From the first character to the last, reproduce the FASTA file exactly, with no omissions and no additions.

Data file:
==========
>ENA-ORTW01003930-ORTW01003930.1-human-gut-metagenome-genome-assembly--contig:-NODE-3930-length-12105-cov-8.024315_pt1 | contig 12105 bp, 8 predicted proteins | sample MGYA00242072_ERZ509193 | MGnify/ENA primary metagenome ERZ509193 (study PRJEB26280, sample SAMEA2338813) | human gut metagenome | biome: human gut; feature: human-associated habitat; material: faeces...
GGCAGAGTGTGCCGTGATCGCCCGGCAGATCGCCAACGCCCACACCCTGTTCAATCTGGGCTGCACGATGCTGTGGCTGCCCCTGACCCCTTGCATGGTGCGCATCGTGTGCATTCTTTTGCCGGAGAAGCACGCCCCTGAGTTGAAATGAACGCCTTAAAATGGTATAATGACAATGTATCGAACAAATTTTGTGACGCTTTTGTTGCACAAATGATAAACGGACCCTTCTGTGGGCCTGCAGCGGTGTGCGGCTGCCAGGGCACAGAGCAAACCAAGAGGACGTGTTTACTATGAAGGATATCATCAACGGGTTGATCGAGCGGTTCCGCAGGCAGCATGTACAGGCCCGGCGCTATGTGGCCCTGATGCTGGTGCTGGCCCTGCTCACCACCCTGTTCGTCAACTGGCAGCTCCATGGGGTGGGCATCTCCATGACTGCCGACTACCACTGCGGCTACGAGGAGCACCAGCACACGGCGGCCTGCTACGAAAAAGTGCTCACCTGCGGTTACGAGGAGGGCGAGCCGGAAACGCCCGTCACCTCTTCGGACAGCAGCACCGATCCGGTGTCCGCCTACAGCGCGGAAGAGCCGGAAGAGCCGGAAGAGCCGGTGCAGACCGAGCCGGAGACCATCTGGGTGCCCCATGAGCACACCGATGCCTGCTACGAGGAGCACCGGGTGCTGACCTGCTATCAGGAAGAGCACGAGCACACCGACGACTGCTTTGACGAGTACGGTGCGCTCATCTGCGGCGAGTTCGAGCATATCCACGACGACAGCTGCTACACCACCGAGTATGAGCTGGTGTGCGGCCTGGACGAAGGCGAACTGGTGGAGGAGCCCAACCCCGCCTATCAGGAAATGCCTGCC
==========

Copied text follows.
>ENA-ORTW01003930-ORTW01003930.1-human-gut-metagenome-genome-assembly--contig:-NODE-3930-length-12105-cov-8.024315_pt1 | contig 12105 bp, 8 predicted proteins | sample MGYA00242072_ERZ509193 | MGnify/ENA primary metagenome ERZ509193 (study PRJEB26280, sample SAMEA2338813) | human gut metagenome | biome: human gut; feature: human-associated habitat; material: faeces...
GGCAGAGTGTGCCGTGATCGCCCGGCAGATCGCCAACGCCCACACCCTGTTCAATCTGGGCTGCACGATGCTGTGGCTGCCCCTGACCCCTTGCATGGTGCGCATCGTGTGCATTCTTTTGCCGGAGAAGCACGCCCCTGAGTTGAAATGAACGCCTTAAAATGGTATAATGACAATGTATCGAACAAATTTTGTGACGCTTTTGTTGCACAAATGATAAACGGACCCTTCTGTGGGCCTGCAGCGGTGTGCGGCTGCCAGGGCACAGAGCAAACCAAGAGGACGTGTTTACTATGAAGGATATCATCAACGGGTTGATCGAGCGGTTCCGCAGGCAGCATGTACAGGCCCGGCGCTATGTGGCCCTGATGCTGGTGCTGGCCCTGCTCACCACCCTGTTCGTCAACTGGCAGCTCCATGGGGTGGGCATCTCCATGACTGCCGACTACCACTGCGGCTACGAGGAGCACCAGCACACGGCGGCCTGCTACGAAAAAGTGCTCACCTGCGGTTACGAGGAGGGCGAGCCGGAAACGCCCGTCACCTCTTCGGACAGCAGCACCGATCCGGTGTCCGCCTACAGCGCGGAAGAGCCGGAAGAGCCGGAAGAGCCGGTGCAGACCGAGCCGGAGACCATCTGGGTGCCCCATGAGCACACCGATGCCTGCTACGAGGAGCACCGGGTGCTGACCTGCTATCAGGAAGAGCACGAGCACACCGACGACTGCTTTGACGAGTACGGTGCGCTCATCTGCGGCGAGTTCGAGCATATCCACGACGACAGCTGCTACACCACCGAGTATGAGCTGGTGTGCGGCCTGGACGAAGGCGAACTGGTGGAGGAGCCCAACCCCGCCTATCAGGAAATGCCTGCC